I like using a Construction Master because it allows me to calculate rafter cuts without resorting to trigonometry, referring to a rafter table book, or converting fractions to decimals. But one thing it doesn’t do is work in 3-D. Unless you take into account the actual width of your rafter stock, your calculations will be off, either by a few degrees or a few inches.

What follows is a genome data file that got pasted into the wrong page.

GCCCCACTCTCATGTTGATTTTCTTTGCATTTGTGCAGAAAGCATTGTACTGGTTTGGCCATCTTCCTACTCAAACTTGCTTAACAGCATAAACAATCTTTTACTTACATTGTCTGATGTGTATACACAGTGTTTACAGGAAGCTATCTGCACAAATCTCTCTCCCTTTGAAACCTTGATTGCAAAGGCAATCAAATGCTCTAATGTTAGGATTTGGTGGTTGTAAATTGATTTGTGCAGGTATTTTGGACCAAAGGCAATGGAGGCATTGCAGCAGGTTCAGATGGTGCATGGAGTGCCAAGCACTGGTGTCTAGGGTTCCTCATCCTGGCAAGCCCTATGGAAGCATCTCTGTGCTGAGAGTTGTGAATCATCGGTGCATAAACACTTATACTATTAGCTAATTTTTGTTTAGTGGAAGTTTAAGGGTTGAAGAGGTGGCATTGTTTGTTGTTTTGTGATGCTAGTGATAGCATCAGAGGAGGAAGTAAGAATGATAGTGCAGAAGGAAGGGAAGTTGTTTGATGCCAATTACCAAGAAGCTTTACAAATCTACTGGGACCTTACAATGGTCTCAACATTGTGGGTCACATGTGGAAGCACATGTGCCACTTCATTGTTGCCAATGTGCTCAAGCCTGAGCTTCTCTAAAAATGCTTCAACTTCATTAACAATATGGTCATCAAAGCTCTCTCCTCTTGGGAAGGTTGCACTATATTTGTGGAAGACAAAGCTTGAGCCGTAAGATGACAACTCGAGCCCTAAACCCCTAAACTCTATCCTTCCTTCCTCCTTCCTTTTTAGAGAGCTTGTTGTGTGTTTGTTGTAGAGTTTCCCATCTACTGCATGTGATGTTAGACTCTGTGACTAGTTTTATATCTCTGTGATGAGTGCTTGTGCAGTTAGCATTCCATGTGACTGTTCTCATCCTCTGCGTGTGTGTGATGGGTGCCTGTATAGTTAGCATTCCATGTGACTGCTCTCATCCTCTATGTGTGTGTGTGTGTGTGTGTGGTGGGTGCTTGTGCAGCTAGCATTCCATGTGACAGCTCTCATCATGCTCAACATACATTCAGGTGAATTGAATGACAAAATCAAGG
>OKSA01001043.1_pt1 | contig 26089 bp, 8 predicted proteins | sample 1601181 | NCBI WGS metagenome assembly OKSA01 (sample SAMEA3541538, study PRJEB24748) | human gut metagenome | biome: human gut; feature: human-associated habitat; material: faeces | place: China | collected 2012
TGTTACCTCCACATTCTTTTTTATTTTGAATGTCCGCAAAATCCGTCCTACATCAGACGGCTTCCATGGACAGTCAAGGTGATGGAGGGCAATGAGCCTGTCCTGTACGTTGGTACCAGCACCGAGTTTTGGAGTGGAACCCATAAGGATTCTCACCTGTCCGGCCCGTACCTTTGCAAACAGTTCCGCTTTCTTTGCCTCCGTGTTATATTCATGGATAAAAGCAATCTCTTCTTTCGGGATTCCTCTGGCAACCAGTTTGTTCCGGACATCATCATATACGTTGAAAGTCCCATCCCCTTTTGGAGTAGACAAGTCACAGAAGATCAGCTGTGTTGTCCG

This becomes a problem when trying to frame to a specific height. On a shed-roof addition, for example, the rafters are hung from a ledger that often must be placed so that there is adequate clearance between the new roof and existing windows above the addition (see illustration). Or if the site has a building height restriction, you need to...
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